Michigan Gov. Rick Snyder announced recently that he plans to appoint an emergency manager for Detroit. The city has a $327 million deficit and owes $14 billion, says the Associated Press. Detroit entered into a consent agreement with the state after treasurer reports found soaring deficits and debts. Detroit's City Council had the option to appeal the governor's decision, which they decided to take. Detroit Mayor Dave Bing said on Wednesday that he won't join in the appeal, reports the Detroit News. The mayor had the choice to join the City Council appeal or file his own. Bing said though he opposes emergency management, he sees no way to circumvent it. City Council members say that won't affect their decision.
Detroit City Council Votes to Appeal EM
Earlier Wednesday, the City Council had approved a request for a hearing on emergency management. The resolution passed with a 7-1 vote. President Pro Tem Gary Brown was the no-vote, and member Kwame Kenyatta, who typically opposes state intervention, was absent. Bing told council members Kenneth Cockrel Jr. and Gary Brown his decision just minutes before a press conference. Detroit councilman James Tate told the Detroit News that the council would see the appeal through whether the mayor was on board or not. Tate expressed disappointment in Bing's position, saying it fed into the state stance that the mayor and council can't handle their own problems. Council President Charles Pugh said they'll keep trying every option available to avoid an emergency manager. The appeal hearing is set for Tuesday at 10 a.m. at the Richard Austin Building in Lansing, says the Detroit Free Press.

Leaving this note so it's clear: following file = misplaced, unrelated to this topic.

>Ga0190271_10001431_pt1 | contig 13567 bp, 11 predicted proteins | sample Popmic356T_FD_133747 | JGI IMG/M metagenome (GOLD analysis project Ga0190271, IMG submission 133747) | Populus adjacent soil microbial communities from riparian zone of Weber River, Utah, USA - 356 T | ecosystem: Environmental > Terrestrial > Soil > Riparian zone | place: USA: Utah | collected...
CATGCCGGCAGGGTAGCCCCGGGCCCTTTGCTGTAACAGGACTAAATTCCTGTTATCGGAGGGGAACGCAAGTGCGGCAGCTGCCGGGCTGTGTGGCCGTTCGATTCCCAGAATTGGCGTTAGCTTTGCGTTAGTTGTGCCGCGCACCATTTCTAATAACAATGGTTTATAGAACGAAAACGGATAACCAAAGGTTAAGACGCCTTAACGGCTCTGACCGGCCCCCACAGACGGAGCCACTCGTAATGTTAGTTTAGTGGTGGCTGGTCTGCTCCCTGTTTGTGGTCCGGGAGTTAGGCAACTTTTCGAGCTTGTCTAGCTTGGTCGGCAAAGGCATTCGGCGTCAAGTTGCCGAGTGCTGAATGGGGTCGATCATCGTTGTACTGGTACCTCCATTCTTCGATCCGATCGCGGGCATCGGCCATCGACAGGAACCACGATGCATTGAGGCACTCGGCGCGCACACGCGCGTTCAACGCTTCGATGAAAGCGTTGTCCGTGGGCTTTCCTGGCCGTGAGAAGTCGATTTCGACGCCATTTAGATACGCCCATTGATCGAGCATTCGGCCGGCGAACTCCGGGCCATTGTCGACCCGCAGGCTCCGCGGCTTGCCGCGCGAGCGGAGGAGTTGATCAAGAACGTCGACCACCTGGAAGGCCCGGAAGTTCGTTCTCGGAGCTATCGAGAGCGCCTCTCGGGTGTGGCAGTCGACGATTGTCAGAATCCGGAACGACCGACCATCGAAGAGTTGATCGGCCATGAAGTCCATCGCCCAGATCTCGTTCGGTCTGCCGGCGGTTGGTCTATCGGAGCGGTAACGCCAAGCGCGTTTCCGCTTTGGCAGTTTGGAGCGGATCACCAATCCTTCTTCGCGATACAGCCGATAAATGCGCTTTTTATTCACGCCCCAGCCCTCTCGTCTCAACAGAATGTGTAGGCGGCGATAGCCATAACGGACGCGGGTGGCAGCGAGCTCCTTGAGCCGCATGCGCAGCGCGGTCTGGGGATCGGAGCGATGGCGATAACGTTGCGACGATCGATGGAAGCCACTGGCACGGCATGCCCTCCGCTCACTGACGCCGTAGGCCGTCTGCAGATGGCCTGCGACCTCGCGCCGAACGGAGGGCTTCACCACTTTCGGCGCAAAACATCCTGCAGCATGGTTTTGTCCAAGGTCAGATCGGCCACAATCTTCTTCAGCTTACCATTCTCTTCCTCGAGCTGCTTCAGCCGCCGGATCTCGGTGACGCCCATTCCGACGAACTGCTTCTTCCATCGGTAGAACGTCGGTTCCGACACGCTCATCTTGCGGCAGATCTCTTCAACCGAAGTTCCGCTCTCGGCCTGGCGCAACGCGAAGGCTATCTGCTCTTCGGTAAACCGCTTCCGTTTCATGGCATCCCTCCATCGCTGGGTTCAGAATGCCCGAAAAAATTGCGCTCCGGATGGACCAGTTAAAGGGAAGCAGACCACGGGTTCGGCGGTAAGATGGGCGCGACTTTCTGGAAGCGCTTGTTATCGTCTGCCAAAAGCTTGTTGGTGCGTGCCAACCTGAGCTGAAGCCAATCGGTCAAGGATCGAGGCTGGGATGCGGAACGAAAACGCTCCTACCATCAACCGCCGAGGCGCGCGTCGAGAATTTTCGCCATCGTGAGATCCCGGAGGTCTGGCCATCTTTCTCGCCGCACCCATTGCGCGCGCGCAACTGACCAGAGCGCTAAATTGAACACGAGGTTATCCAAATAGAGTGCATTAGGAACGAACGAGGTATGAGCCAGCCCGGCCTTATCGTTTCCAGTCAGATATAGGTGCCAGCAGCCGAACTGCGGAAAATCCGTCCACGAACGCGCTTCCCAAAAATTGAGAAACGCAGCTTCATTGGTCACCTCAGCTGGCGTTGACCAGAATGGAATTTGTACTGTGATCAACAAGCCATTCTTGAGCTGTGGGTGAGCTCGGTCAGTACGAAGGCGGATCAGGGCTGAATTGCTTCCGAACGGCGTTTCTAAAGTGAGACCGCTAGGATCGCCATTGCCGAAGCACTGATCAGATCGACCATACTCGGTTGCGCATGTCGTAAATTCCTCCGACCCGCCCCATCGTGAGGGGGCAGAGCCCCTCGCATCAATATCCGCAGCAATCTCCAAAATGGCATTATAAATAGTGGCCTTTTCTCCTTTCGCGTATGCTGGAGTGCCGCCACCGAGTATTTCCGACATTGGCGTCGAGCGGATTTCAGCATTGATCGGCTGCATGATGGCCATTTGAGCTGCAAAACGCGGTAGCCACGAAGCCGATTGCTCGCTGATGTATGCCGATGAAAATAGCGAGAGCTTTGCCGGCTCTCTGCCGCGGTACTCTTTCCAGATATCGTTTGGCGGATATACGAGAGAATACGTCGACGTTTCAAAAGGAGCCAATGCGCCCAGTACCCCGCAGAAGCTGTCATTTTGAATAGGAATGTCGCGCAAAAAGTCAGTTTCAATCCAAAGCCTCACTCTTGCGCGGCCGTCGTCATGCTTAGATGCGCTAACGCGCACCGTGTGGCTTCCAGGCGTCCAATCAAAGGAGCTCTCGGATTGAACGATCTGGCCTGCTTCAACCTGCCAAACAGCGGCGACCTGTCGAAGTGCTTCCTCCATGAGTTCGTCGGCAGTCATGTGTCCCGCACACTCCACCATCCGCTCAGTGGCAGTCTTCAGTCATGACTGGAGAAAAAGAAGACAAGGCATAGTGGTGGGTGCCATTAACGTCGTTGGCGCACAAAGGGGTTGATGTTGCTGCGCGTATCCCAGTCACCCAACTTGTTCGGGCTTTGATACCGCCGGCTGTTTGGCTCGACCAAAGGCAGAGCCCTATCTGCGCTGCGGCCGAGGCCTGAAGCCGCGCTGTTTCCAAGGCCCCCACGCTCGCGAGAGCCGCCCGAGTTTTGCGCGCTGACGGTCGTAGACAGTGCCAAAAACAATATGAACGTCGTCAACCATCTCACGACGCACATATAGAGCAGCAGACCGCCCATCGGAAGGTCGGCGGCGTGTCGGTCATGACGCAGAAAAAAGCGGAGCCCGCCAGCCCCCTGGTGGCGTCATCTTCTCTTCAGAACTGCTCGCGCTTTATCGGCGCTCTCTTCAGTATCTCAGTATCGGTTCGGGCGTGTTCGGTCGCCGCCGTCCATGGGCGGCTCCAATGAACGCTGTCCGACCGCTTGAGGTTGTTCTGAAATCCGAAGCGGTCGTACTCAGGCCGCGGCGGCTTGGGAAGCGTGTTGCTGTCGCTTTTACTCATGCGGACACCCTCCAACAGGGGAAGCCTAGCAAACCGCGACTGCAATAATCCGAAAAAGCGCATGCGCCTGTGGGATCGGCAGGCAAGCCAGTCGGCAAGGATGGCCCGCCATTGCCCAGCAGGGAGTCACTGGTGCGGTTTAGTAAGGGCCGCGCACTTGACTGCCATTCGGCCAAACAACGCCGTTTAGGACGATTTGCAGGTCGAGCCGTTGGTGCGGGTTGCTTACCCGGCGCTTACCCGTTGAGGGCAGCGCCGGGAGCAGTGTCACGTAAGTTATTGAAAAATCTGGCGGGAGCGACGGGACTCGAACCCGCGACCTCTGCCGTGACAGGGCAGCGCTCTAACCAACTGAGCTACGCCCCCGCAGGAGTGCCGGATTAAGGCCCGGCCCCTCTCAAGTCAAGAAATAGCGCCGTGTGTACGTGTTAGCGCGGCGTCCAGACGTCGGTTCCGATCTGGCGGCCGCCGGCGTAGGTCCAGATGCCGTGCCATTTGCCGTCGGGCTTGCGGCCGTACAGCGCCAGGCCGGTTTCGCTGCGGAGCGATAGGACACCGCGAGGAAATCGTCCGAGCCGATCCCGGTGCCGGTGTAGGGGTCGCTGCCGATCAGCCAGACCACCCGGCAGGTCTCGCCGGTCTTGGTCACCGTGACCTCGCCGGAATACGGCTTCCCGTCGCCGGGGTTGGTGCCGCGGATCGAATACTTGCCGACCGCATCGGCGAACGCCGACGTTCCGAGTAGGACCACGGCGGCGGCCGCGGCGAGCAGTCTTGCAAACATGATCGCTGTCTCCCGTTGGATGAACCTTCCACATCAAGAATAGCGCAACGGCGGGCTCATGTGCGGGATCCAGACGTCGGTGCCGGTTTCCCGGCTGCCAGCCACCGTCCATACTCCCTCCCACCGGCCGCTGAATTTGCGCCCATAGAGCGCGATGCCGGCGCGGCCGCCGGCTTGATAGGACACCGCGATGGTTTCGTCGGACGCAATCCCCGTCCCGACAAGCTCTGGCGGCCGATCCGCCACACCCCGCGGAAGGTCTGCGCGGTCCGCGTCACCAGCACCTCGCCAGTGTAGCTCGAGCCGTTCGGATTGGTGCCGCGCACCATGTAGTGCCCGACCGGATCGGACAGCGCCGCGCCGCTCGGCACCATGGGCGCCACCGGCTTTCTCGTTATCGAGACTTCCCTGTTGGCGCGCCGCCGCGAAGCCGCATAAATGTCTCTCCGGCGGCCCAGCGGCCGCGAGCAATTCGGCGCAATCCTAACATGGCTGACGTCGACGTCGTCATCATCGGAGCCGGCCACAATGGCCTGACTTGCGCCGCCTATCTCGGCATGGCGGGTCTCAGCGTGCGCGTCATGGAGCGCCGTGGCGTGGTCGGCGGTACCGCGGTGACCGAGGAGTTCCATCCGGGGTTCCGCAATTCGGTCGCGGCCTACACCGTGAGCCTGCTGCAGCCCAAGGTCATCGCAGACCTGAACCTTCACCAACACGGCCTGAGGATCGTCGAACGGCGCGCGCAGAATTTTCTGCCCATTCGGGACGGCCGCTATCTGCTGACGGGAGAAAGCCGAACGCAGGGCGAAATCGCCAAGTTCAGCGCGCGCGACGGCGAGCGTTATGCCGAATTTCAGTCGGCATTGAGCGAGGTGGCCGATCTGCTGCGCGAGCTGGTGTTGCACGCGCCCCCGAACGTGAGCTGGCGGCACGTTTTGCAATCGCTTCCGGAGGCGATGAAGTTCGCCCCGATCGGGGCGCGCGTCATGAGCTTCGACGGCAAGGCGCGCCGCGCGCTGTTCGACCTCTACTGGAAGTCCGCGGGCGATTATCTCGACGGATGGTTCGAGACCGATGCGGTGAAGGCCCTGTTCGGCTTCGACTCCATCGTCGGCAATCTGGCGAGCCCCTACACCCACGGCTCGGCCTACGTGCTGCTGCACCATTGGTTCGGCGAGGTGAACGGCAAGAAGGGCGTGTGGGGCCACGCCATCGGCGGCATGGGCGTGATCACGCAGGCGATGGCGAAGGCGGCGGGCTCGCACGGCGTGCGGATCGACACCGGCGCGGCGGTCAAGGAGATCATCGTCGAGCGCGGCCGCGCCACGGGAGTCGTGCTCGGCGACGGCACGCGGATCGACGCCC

Council Asks Governor to Postpone Appointment
The Detroit News says the City Council also approved a move to request that Gov. Snyder delay acting until the new emergency manager law, Public Act 436, goes into effect on March 28. Under that law, the city can choose between mediation, Chapter 9 (municipal) bankruptcy, consent agreement, or emergency management.
Anti-Emergency Manager Protesters Rally
Over 100 opponents of emergency management attended a rally led by council members JoAnn Watson and Brenda Jones. Protesters marched outside City Hall on Wednesday. The two councilwomen who orchestrated the rally have consistently opposed the current consent agreement. They disfavor the emergency manager concept en bloc. The rally included speakers, drumming, and songs. Speakers, including local clergymen, said an emergency financial manager, with his sweeping, dictatorial powers, would take away citizen voting rights. The Associated Press says emergency managers may change financial plans, renegotiate labor contracts, revise budgets, sell city assets, suspend elected officials' salaries, and cut services. Jones likened the appointment of an emergency manager to a regression to the 1950s, reports the Detroit News.
A Michigan native, Marilisa Sachteleben writes about issues and events in her state's most pivotal city of Detroit.